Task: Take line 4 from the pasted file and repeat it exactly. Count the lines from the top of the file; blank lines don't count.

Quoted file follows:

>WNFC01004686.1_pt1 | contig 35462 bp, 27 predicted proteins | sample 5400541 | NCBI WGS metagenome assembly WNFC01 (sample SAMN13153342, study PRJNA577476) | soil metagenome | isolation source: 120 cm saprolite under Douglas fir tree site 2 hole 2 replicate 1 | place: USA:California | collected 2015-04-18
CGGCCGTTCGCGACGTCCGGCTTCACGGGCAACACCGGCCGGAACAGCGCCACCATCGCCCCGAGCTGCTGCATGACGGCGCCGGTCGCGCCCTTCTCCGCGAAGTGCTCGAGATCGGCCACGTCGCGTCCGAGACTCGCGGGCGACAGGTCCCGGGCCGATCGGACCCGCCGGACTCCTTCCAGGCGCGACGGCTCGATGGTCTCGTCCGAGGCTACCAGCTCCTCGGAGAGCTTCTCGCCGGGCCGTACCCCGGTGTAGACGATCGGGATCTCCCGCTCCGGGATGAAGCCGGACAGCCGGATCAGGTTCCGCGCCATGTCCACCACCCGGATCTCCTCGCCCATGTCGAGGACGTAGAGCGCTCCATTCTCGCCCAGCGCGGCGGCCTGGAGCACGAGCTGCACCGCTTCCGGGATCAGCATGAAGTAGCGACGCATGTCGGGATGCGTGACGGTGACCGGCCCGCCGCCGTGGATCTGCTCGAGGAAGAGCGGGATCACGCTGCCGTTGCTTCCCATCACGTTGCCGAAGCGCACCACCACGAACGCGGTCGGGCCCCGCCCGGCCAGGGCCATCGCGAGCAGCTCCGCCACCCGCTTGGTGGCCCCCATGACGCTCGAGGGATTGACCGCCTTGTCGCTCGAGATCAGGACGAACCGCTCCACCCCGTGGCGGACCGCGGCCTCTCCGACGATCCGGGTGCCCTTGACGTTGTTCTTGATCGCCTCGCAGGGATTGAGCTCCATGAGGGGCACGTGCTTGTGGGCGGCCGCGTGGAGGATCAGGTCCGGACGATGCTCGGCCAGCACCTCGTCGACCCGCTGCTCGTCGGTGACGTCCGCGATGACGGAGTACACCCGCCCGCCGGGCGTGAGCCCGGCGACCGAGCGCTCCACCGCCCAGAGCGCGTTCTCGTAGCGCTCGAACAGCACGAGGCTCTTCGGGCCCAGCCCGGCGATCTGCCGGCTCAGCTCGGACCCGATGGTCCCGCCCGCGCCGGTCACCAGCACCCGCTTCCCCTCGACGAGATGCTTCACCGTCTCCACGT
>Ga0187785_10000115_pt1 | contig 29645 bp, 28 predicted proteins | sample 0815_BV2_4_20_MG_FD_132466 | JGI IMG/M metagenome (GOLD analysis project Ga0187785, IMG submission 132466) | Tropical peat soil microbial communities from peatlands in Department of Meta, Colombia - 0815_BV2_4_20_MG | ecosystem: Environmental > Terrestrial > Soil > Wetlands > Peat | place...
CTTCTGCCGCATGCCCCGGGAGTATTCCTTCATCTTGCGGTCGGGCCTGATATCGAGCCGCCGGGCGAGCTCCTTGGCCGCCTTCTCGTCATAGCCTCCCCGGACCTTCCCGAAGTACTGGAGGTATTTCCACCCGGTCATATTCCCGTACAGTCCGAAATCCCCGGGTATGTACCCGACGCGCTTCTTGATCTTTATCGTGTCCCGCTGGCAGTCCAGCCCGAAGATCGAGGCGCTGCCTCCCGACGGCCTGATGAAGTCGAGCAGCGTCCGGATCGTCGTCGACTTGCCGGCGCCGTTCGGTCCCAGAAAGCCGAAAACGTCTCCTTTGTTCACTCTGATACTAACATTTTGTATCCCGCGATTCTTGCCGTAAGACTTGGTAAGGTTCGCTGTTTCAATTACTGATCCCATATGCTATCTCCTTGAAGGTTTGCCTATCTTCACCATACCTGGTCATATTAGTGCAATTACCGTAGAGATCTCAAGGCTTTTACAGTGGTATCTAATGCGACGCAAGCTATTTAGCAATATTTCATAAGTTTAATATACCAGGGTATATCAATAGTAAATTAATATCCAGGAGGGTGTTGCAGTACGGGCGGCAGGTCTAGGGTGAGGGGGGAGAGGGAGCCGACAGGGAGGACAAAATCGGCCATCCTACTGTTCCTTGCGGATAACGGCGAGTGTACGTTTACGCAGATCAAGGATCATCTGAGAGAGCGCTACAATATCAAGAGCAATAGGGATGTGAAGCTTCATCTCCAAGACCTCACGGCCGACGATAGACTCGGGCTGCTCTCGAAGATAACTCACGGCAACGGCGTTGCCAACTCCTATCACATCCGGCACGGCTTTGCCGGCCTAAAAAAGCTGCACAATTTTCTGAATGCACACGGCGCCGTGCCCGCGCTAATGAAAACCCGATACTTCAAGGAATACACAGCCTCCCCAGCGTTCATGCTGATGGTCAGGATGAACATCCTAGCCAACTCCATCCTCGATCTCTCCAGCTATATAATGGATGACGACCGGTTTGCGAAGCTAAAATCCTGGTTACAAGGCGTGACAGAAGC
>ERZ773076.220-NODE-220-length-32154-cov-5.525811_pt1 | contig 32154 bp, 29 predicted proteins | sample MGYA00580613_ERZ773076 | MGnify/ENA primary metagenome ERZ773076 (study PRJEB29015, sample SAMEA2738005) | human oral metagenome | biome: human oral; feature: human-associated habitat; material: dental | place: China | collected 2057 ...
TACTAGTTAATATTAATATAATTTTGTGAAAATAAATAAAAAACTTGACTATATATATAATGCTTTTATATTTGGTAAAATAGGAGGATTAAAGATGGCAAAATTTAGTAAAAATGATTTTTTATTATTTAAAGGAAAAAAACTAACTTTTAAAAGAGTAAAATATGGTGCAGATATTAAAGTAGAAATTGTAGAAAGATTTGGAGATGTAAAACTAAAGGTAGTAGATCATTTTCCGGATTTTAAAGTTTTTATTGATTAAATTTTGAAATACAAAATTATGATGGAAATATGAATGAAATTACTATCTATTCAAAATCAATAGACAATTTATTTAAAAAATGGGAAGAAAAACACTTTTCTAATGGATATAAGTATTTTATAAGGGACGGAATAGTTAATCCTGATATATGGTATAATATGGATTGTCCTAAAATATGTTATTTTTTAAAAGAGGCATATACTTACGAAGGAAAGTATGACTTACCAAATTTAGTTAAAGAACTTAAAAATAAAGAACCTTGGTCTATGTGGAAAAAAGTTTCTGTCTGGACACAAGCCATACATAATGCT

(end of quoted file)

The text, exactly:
CTTCTGCCGCATGCCCCGGGAGTATTCCTTCATCTTGCGGTCGGGCCTGATATCGAGCCGCCGGGCGAGCTCCTTGGCCGCCTTCTCGTCATAGCCTCCCCGGACCTTCCCGAAGTACTGGAGGTATTTCCACCCGGTCATATTCCCGTACAGTCCGAAATCCCCGGGTATGTACCCGACGCGCTTCTTGATCTTTATCGTGTCCCGCTGGCAGTCCAGCCCGAAGATCGAGGCGCTGCCTCCCGACGGCCTGATGAAGTCGAGCAGCGTCCGGATCGTCGTCGACTTGCCGGCGCCGTTCGGTCCCAGAAAGCCGAAAACGTCTCCTTTGTTCACTCTGATACTAACATTTTGTATCCCGCGATTCTTGCCGTAAGACTTGGTAAGGTTCGCTGTTTCAATTACTGATCCCATATGCTATCTCCTTGAAGGTTTGCCTATCTTCACCATACCTGGTCATATTAGTGCAATTACCGTAGAGATCTCAAGGCTTTTACAGTGGTATCTAATGCGACGCAAGCTATTTAGCAATATTTCATAAGTTTAATATACCAGGGTATATCAATAGTAAATTAATATCCAGGAGGGTGTTGCAGTACGGGCGGCAGGTCTAGGGTGAGGGGGGAGAGGGAGCCGACAGGGAGGACAAAATCGGCCATCCTACTGTTCCTTGCGGATAACGGCGAGTGTACGTTTACGCAGATCAAGGATCATCTGAGAGAGCGCTACAATATCAAGAGCAATAGGGATGTGAAGCTTCATCTCCAAGACCTCACGGCCGACGATAGACTCGGGCTGCTCTCGAAGATAACTCACGGCAACGGCGTTGCCAACTCCTATCACATCCGGCACGGCTTTGCCGGCCTAAAAAAGCTGCACAATTTTCTGAATGCACACGGCGCCGTGCCCGCGCTAATGAAAACCCGATACTTCAAGGAATACACAGCCTCCCCAGCGTTCATGCTGATGGTCAGGATGAACATCCTAGCCAACTCCATCCTCGATCTCTCCAGCTATATAATGGATGACGACCGGTTTGCGAAGCTAAAATCCTGGTTACAAGGCGTGACAGAAGC